6. Kristin and Seth found in their survey that almost half of the respondents get their art-related information and events from Facebook. You can say that makes sense because this survey was promoted on Facebook, so of course you’d get a lot of users of Facebook responding. But they promoted this on Instagram too and Kristin sent the survey to all of her email list. My point is, don’t discount this response. Facebook seems to be the place where people go when they’re looking for a community, and it’s a great place to offer Facebook Live demos or Facebook Group classes to the community you’ve created. We also talked about Facebook being the platform that reaches the demographic of 50-year-old women who like to take art classes.
  7. Seth just recently offered a paid class through Facebook. He set up a new Facebook Group for the class, and the paid participants received access to the Group through a password. He advertised the class heavily on Facebook in advance through posts as well as Facebook Live events.
  8. Facebook Live events are a great way for your potential students to get to know you and your style, and it’ll help them to determine if they want to invest in one of your paid classes later.
  9. Facebook is also a great place to have a sale of your art. You could set up all the items in an album on your Facebook page, then choose a specific time to start your sale. You could even let your email list start an hour or so earlier to give them the first dibs since they are your biggest fans.
  10. If you think you may do some form of online class in the future, start working on your email list now. Ask people to join your list, make it easy to join from your website, and start sending them emails with updates about your business once or twice a month.
  11. Seth has found that when he demos a product or a technique, and just kind of hangs out with his viewers through Facebook, that’s much more effective than just trying to do a post that ‘s purely a sales pitch. He gets a much better response when he’s just being himself with his viewers.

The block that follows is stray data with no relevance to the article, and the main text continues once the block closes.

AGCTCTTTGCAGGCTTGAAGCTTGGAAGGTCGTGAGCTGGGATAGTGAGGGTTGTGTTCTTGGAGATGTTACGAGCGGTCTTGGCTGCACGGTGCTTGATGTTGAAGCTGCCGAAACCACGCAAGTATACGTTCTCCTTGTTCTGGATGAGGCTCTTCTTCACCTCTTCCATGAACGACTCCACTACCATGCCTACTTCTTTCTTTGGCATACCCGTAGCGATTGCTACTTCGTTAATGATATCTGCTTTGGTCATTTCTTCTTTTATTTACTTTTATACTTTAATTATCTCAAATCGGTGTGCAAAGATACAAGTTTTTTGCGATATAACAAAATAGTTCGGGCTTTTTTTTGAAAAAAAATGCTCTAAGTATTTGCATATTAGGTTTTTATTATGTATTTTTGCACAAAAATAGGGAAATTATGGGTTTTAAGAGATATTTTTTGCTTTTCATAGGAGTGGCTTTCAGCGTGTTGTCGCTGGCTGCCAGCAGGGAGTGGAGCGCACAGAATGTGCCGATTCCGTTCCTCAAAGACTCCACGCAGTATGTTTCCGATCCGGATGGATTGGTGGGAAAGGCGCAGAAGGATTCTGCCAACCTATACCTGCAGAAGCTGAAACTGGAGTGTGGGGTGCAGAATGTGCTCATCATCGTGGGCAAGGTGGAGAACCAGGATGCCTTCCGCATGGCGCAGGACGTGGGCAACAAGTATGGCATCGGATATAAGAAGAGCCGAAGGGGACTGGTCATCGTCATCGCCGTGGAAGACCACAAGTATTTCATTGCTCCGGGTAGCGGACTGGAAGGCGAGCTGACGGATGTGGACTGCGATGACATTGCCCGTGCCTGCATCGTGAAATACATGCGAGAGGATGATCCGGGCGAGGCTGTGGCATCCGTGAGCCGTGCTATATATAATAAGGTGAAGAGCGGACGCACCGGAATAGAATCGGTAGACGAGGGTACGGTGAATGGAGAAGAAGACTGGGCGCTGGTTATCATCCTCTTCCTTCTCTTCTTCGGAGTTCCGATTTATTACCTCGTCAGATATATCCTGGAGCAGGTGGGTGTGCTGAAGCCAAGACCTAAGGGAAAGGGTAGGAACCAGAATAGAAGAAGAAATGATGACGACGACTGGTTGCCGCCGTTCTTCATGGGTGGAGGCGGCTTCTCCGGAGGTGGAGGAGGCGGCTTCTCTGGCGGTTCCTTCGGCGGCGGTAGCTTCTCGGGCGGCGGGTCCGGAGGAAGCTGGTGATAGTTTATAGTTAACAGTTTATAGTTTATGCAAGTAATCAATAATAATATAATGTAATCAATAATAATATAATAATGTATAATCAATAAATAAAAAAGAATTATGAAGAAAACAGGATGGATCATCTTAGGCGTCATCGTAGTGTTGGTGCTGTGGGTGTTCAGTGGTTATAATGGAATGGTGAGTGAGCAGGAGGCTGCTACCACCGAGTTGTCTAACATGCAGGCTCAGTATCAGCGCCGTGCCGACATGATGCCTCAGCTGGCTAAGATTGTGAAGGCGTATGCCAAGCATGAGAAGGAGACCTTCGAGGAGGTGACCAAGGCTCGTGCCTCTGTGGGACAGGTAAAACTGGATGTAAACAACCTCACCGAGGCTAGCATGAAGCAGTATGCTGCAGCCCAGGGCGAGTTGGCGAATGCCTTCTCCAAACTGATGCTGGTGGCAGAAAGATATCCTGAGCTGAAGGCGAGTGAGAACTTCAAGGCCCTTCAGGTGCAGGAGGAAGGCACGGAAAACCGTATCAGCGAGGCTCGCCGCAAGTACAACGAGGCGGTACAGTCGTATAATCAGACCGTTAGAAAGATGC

12. One of the most surprising things from their survey was the answer to the question: What is the earliest month you’d go back to an in person class? 41% of the respondents said not until 2021. That’s a long time from now, so you really need to start thinking about offering online content and classes.
  13. When thinking about what needs to be done to reopen in person classes and keep all the attendees comfortable, they talked about things like requiring masks. But the biggest response was providing more space between students, possibly putting 1 student per six-foot table rather than 2. That’s a big change that needs to be evaluated by the venue owner and the instructor, because cutting the number of students in half will also cut in half the revenue from putting on this class. There are a lot of expenses to consider on both sides, and you don’t want to have to increase the class fee to cover these expenses so much that you’ve made the class unaffordable for most students.
  14. You also need to think about how each state is handling things differently. Students coming from all over may not know what the rules are in your state. They also may not want to leave a state with a low population density to take a class in a state with a high density or even take a class from an instructor that has come from a high density state.
  15. You don’t need to plan the rest of your year at this point and put things on the schedule. It’s O.K. to just plan one or two months at a time because as we’ve seen, things are changing daily and weekly.
  16. Seth also mentioned that he works with companies that carry art products of his. They’re partnering together to do a class so that he can teach people the techniques and the other company can be the provider of the products. This is a great way to partnership with the companies that have worked with your business over the years.

Seth has had success offering an art class through Facebook. You can also how art classes right on your website, and these online platforms can help you. You’ll need to evaluate their cost and benefits to see what works right for you:

Teachable

Ruzuku

Thinkific

Simplero

You can also host your classes on another site and they will market the classes to all their thousands of students. One that is popular for artists is:

Skillshare